The duty to accommodate: The Supreme Court rules in favour of the employer
The Supreme Court of Canada has just ruled in the case of Hydro-Québec, unanimously reversing the decision rendered by the Court of Appeal of Québec in February 2006. In doing so, the Supreme Court upheld the dismissal of an employee as a result of excessive absenteeism due to an illness, after several unsuccessful attempts to accommodate her.
In this case, the plaintiff had held the position of Sales, Rates and Commercial Programs Clerk for approximately twenty-four (24) months at the time of her dismissal by Hydro-Québec. Suffering from mixed personality disorder with borderline and dependent character traits, the employee had been absent from work for extended periods of time on several occasions during the seven (7) years preceding her termination. As a result, the employer had proceeded to terminate the plaintiff's employment due to her high level of absenteeism and her inability to perform her work duties on a regular basis for the reasonably foreseeable future. In order to make this decision, the employer relied on the opinion of two (2) experts in psychiatry who believed that the plaintiff's work attendance would remain a problem in the future.
The Union contested the plaintiff's dismissal by way of a grievance and alleged that the employer did not fulfill its duty to accommodate.
The parties agreed that the plaintiff was suffering from a handicap, namely from a personality disorder resulting in episodes of depression and periods of absenteeism, sometimes for extended periods of time.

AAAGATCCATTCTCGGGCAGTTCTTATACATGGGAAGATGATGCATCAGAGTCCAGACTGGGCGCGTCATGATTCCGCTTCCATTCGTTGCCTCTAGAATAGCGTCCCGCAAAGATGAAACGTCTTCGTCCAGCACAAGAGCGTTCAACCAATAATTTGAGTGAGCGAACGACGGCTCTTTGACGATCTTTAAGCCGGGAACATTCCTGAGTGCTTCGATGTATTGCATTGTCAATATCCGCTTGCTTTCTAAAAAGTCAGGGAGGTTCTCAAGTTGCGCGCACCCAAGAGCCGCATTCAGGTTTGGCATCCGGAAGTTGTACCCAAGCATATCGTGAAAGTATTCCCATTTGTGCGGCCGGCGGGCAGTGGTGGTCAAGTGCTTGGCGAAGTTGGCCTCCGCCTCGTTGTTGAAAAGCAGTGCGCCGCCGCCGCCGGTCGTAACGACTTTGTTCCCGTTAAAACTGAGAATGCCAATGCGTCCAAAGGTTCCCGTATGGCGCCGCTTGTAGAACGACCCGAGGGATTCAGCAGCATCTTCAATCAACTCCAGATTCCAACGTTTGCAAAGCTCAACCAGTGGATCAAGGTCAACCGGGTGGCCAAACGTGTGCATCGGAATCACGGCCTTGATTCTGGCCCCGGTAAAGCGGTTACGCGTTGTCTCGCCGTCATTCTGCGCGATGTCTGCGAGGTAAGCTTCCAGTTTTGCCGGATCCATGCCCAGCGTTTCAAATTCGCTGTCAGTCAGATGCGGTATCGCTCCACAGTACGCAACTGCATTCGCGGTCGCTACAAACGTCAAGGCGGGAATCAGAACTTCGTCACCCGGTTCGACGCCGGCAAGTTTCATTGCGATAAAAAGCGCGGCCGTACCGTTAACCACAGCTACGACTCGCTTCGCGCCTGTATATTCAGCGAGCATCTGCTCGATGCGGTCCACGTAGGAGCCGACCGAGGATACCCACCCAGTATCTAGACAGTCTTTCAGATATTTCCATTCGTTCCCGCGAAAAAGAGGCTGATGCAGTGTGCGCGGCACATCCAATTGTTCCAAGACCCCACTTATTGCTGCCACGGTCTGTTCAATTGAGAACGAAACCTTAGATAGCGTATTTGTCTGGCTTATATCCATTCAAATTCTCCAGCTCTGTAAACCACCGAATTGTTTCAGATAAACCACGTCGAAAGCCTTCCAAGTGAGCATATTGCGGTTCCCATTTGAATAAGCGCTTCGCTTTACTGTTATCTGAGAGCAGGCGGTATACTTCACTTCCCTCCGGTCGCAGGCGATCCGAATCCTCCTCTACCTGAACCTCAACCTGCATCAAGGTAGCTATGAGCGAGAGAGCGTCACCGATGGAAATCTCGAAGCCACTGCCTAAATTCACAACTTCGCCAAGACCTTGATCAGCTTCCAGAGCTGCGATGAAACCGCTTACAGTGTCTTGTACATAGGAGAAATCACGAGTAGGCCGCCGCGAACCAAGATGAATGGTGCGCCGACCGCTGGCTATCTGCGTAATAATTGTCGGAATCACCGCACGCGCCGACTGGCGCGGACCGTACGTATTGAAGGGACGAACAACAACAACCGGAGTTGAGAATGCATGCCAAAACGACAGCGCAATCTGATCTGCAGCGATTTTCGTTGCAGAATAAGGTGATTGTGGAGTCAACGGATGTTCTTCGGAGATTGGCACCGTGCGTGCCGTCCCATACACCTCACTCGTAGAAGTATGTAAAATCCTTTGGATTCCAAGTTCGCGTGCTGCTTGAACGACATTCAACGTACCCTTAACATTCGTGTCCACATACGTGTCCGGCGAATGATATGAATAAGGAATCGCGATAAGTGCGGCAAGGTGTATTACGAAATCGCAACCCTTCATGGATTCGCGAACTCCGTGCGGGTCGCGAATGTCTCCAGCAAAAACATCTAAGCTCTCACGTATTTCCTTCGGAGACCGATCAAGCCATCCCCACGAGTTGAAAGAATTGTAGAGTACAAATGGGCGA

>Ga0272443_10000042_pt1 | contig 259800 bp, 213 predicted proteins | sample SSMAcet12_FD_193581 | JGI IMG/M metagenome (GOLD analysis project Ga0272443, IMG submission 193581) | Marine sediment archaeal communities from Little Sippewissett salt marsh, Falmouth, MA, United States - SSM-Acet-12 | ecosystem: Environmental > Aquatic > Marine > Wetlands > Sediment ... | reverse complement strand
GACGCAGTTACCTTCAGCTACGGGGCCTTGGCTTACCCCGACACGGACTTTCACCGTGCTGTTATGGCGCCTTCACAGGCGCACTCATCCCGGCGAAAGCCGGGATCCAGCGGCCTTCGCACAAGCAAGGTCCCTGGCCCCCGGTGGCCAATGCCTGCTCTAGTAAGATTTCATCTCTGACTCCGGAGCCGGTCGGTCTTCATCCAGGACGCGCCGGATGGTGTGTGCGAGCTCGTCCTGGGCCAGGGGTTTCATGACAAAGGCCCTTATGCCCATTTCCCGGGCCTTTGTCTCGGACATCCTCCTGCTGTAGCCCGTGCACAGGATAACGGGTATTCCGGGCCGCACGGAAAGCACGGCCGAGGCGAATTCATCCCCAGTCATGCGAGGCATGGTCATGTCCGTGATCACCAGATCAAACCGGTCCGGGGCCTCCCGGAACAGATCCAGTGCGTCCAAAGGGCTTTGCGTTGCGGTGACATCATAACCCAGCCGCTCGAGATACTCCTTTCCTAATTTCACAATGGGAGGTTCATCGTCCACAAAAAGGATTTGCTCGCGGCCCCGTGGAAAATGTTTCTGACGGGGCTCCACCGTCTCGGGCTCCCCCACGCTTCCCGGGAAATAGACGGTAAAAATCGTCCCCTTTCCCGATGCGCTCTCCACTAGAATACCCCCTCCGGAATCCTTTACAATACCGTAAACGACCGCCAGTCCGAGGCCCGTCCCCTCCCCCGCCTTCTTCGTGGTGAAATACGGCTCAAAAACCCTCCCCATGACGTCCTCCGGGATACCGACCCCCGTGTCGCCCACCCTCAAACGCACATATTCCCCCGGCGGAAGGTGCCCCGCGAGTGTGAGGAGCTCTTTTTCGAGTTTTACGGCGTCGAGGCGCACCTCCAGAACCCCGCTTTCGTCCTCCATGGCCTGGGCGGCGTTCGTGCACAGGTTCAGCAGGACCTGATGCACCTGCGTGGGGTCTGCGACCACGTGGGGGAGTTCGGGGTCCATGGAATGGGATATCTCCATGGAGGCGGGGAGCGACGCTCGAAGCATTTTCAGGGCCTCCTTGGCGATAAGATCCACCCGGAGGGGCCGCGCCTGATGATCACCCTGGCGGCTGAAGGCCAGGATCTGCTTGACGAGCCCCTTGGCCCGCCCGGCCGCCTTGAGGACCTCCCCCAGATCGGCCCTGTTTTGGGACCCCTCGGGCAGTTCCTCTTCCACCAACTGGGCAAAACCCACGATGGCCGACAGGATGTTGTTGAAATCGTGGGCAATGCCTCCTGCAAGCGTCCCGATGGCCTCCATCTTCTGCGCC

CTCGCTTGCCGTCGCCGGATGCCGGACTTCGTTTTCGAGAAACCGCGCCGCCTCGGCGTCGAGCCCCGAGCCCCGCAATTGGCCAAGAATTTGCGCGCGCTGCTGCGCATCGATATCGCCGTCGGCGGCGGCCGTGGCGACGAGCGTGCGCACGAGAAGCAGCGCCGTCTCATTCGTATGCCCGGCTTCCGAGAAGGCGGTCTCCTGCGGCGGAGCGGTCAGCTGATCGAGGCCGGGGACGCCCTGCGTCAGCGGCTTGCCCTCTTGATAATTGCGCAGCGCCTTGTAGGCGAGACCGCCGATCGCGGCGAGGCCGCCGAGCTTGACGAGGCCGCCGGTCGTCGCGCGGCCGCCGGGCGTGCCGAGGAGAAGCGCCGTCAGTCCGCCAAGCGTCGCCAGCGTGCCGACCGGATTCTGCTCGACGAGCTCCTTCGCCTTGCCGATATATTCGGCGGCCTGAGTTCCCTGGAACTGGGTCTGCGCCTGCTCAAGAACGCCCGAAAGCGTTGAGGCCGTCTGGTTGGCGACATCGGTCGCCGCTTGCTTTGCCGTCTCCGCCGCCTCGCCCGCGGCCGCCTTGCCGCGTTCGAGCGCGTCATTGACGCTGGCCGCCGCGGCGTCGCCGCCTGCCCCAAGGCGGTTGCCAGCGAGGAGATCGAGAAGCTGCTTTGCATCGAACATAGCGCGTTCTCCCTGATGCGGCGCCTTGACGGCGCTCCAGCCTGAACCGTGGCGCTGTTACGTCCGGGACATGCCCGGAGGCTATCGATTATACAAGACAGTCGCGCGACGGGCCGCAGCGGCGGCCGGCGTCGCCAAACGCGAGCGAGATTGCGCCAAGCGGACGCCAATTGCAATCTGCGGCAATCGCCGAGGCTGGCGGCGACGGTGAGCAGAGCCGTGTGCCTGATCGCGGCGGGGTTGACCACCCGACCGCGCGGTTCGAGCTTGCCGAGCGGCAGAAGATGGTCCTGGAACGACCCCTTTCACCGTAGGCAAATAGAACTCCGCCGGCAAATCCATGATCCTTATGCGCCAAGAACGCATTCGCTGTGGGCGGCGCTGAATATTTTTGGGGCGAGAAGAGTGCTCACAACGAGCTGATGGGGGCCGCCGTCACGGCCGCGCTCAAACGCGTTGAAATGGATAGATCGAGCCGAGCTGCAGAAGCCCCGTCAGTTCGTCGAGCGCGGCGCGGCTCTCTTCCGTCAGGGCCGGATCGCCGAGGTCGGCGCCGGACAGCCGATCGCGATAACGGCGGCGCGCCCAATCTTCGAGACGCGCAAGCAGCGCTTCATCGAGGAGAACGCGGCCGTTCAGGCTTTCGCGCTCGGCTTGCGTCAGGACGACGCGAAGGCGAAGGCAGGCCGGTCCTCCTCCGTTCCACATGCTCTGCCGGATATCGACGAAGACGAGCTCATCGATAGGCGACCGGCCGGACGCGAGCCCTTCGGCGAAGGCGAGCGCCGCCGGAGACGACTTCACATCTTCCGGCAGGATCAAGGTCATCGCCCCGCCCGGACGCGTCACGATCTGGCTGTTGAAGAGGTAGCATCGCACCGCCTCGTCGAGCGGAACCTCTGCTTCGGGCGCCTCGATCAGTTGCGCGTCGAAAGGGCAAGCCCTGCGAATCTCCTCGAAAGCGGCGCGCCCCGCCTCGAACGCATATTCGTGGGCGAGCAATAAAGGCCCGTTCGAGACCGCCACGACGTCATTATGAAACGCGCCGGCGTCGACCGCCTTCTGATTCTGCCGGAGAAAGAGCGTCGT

Pursuant to the Charter of Human Rights and Freedoms (Québec), an employer has an obligation to accommodate an employee suffering from a handicap, up to the point of undue or excessive hardship.
The arbitrator had initially rejected the grievance and the Superior Court of Québec had confirmed the decision of the arbitrator.
The Court of Appeal, while recognizing that the employer had demonstrated much patience and remarkable tolerance towards the plaintiff, nonetheless concluded that Hydro-Québec failed to establish that it had considered all reasonably possible accommodation measures when it terminated the plaintiff's employment. The Court of Appeal held that Hydro-Québec could have created a part-time position for the plaintiff, as had been suggested by her treating physician at the time of her dismissal.
The Supreme Court, however, reversed this decision by indicating that the standard formulated by the Court of Appeal to evaluate undue hardship was erroneous. According to the Supreme Court, if the characteristics of an illness affect the proper operation of a business in an excessive way or if the employee with such an illness remains unable to work for the reasonably foreseeable future, even though the employer has tried to accommodate him, the employer will be deemed to have fulfilled its obligation to accommodate. Moreover, the Supreme Court concluded that the duty to accommodate ceases when the fundamental obligations of the employment relationship cannot be fulfilled by the employee in the foreseeable future.
The Supreme Court also affirmed that the Court of Appeal mistakenly concluded that the duty to accommodate should be assessed at the time that the decision to terminate the plaintiff was made. Rather, the Supreme Court declared that in order to determine if an employer successfully demonstrated an undue hardship, a global evaluation of the accommodation measures should be performed that takes into account the entire period during which the employee was absent. Therefore, the measures taken in the past to attempt to accommodate the plaintiff are relevant in order to determine if the employer has fulfilled its obligation to accommodate.
This decision is good news for employers faced with situations of excessive absenteeism from its employees due to a physical or psychological handicap as it imposes some limits on an employer's duty to accommodate.